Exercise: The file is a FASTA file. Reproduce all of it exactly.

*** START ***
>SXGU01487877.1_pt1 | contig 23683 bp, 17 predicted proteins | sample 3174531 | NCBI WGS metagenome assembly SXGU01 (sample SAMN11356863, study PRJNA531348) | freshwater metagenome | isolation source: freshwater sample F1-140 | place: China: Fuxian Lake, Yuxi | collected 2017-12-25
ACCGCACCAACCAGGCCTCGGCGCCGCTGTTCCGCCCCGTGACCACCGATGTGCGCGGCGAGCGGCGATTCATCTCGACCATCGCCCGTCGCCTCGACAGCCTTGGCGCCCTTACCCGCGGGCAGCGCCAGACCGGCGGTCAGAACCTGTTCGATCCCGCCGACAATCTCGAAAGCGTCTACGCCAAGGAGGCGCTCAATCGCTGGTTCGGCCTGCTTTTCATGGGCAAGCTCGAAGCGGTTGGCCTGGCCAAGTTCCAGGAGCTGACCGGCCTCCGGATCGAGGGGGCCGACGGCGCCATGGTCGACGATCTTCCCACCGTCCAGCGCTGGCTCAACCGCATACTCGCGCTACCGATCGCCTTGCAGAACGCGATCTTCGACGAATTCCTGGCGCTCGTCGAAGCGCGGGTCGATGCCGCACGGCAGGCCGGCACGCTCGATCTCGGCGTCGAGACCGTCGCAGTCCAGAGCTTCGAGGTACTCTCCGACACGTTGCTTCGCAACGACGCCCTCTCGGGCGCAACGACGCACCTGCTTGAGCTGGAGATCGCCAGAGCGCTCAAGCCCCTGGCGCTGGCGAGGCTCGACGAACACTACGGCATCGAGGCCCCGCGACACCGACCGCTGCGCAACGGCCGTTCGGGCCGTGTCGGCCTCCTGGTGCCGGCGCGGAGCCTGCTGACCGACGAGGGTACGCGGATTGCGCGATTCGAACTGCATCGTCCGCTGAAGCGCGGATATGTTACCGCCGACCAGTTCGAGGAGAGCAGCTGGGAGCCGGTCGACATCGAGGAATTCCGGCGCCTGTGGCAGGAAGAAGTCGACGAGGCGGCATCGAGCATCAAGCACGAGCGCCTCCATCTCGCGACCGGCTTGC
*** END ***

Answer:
>SXGU01487877.1_pt1 | contig 23683 bp, 17 predicted proteins | sample 3174531 | NCBI WGS metagenome assembly SXGU01 (sample SAMN11356863, study PRJNA531348) | freshwater metagenome | isolation source: freshwater sample F1-140 | place: China: Fuxian Lake, Yuxi | collected 2017-12-25
ACCGCACCAACCAGGCCTCGGCGCCGCTGTTCCGCCCCGTGACCACCGATGTGCGCGGCGAGCGGCGATTCATCTCGACCATCGCCCGTCGCCTCGACAGCCTTGGCGCCCTTACCCGCGGGCAGCGCCAGACCGGCGGTCAGAACCTGTTCGATCCCGCCGACAATCTCGAAAGCGTCTACGCCAAGGAGGCGCTCAATCGCTGGTTCGGCCTGCTTTTCATGGGCAAGCTCGAAGCGGTTGGCCTGGCCAAGTTCCAGGAGCTGACCGGCCTCCGGATCGAGGGGGCCGACGGCGCCATGGTCGACGATCTTCCCACCGTCCAGCGCTGGCTCAACCGCATACTCGCGCTACCGATCGCCTTGCAGAACGCGATCTTCGACGAATTCCTGGCGCTCGTCGAAGCGCGGGTCGATGCCGCACGGCAGGCCGGCACGCTCGATCTCGGCGTCGAGACCGTCGCAGTCCAGAGCTTCGAGGTACTCTCCGACACGTTGCTTCGCAACGACGCCCTCTCGGGCGCAACGACGCACCTGCTTGAGCTGGAGATCGCCAGAGCGCTCAAGCCCCTGGCGCTGGCGAGGCTCGACGAACACTACGGCATCGAGGCCCCGCGACACCGACCGCTGCGCAACGGCCGTTCGGGCCGTGTCGGCCTCCTGGTGCCGGCGCGGAGCCTGCTGACCGACGAGGGTACGCGGATTGCGCGATTCGAACTGCATCGTCCGCTGAAGCGCGGATATGTTACCGCCGACCAGTTCGAGGAGAGCAGCTGGGAGCCGGTCGACATCGAGGAATTCCGGCGCCTGTGGCAGGAAGAAGTCGACGAGGCGGCATCGAGCATCAAGCACGAGCGCCTCCATCTCGCGACCGGCTTGC